You simply can’t go wrong with this one. The new building of the National Library is every reader’s dream. With a great selection of books and magazines and comfy couches, you have a top class reading spot. The Cultural Centre has a beautiful park and a big canal which is ideal for a walk after your reading.

Barrett

© Barrett, Athens

Barrett is one of the most popular bars in Athens lately. It would be weird to feature it on this list. The funny thing is that Barrett is really quiet in the mornings when no Athenian™ drinks. You can take your book with you, climb the stairs and claim your spot on the leather couches that are perfect for a light novel. 

Trigono

Trigono, Pagrati © Dimitris Vlaikos for gastronomos.gr

Trigono is a well-known coffee place in Pagrati. It is so well known that it just expanded to the shop next door. It would be hard to read at night as Athenians™ will be enjoying their ouzo or a more sophisticated glass of wine. So go to Trigono early in the afternoon to enjoy the summer heat à la française and read a book while you’re at it. 

The Walk ‘till You Drop Opportunities

Athens is a huge city with a lot of different spaces fit for walking with friends, with your pet or even alone. Instead of having a drink during the evening, you could try going for a walk somewhere nice. Walking is more important than what most of us realize. After spending hours sitting at work or at home studying during the year, summer is the ideal time to get out of the house and enjoy a few hours being present to your surroundings. It might sound too new-agey but it works. 

The Garden of the Athens Concert Hall

The Athens Concert Hall hosts events all year round, both in its building and in the garden during spring and summer when the weather conditions allow it. The garden is so beautiful that it would be a shame not to enjoy it even without a concert. Along with the Park of Freedom right next to the Concert Hall, it becomes the best hangout spot if you want to walk, bask in the sun or lay in the shade under a tree.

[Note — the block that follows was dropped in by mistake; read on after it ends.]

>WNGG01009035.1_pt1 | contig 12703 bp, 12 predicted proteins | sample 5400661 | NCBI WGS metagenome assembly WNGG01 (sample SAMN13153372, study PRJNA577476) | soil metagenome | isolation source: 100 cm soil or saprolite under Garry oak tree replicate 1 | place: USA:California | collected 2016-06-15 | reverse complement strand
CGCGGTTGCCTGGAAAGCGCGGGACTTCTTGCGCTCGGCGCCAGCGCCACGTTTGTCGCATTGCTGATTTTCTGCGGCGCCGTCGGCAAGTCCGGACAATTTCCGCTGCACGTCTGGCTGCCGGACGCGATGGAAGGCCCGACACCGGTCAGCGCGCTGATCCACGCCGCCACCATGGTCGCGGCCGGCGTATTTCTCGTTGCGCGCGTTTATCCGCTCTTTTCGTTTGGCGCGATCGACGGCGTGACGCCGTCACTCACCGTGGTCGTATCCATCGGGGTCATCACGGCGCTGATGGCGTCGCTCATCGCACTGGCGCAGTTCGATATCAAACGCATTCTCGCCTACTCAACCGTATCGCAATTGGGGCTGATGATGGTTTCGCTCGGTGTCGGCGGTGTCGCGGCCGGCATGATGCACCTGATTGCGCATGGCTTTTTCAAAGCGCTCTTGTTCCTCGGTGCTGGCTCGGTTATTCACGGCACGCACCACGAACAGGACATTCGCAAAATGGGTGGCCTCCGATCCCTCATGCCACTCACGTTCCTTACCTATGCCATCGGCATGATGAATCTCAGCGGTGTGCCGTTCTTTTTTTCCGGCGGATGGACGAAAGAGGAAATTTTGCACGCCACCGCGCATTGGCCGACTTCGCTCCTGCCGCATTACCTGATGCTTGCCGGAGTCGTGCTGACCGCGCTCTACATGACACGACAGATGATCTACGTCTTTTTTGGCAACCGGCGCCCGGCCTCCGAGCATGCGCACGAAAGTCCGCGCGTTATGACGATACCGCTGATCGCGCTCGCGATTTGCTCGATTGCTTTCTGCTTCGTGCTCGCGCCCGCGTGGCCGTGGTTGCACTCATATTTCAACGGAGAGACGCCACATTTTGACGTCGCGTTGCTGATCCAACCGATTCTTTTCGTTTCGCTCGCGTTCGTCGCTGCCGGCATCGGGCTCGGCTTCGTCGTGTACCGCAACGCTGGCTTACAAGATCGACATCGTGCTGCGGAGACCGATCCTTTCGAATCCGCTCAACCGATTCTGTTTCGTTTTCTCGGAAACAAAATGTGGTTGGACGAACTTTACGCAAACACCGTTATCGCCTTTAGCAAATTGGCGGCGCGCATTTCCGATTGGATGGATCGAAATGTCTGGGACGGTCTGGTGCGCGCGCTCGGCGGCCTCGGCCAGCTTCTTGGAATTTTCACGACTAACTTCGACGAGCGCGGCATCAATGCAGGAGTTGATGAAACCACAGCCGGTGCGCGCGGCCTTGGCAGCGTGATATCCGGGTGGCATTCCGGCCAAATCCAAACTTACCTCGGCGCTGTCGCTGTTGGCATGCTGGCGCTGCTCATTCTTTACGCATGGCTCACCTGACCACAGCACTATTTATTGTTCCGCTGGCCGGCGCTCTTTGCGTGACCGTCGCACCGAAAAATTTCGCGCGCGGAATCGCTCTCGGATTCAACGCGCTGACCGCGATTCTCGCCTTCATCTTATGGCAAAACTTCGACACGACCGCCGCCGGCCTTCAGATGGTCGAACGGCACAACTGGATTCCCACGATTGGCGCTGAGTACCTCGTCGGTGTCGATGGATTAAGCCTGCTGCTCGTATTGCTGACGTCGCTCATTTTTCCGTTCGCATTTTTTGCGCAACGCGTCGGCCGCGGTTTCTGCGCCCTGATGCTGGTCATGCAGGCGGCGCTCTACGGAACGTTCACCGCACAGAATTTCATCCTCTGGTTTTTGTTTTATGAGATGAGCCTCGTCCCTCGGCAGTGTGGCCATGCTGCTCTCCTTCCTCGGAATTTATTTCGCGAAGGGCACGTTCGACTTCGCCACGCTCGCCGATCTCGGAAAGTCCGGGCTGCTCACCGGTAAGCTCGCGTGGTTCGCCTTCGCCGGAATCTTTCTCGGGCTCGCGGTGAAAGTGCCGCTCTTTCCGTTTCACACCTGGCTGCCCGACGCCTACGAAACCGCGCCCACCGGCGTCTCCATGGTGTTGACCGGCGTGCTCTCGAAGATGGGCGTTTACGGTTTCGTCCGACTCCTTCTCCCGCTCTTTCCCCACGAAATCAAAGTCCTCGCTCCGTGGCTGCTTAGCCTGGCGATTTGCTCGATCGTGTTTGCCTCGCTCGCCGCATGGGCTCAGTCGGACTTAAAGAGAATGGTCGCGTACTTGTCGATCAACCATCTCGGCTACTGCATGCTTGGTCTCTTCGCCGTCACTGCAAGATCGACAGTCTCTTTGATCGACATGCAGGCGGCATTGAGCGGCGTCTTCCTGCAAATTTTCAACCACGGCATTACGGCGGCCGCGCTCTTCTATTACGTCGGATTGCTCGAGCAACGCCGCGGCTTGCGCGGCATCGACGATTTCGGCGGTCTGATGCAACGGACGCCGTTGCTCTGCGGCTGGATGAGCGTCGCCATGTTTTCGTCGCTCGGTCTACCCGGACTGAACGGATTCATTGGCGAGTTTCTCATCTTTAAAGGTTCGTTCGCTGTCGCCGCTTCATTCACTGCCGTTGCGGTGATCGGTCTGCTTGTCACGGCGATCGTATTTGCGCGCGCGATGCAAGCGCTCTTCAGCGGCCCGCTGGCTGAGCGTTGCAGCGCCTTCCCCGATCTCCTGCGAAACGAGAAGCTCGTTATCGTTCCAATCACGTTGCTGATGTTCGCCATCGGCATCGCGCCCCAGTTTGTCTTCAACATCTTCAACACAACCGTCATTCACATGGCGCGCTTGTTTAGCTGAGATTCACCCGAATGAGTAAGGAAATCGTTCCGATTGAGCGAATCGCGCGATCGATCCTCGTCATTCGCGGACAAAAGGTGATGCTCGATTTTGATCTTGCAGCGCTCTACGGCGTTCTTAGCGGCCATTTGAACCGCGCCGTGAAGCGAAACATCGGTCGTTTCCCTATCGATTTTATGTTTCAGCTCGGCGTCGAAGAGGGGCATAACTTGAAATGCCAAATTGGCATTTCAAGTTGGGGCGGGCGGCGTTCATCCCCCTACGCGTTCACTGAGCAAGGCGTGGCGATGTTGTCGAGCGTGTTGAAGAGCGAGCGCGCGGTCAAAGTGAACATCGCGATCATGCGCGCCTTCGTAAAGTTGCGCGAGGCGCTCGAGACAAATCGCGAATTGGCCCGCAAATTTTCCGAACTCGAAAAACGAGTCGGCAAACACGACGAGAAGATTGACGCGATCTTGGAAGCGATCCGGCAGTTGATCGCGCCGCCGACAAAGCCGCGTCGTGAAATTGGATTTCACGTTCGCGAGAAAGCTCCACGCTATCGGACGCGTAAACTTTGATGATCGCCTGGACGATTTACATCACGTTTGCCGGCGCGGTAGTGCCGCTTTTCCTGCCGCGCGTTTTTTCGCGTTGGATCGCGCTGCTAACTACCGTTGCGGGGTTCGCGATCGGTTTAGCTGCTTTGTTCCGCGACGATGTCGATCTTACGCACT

Flisvos Marina

Summer is meant to be spent by the sea and Flisvos Marina is the ideal place if you prefer to walk rather than swim. The marina is accessible by public transport and car alike. It’s the perfect place to walk with a view of the sea or take a peek at the beautiful yachts and daydream about owning one someday. If you own a skateboard, you can catch a quick skate session at the pier, just make sure you don’t drop your board in the sea.

The Panathenaic Stadium and Mets

The Panathenaic Stadium and the hill of Ardittos situated in Mets, is another area ideal for exploring. You can enter the Stadium by the back entrance in Archimidous str. and admire the view of the Acropolis and Lycabettus hill. It won’t be hard to find the path to Ardittos hill and climb till you reach the top. Ardittos is the perfect hangout spot if you want to get away from the busyness of Athens without leaving the city centre. We’ll leave you at that for now, hoping that you’ll enjoy the Athenian sunset from one or more of these spots.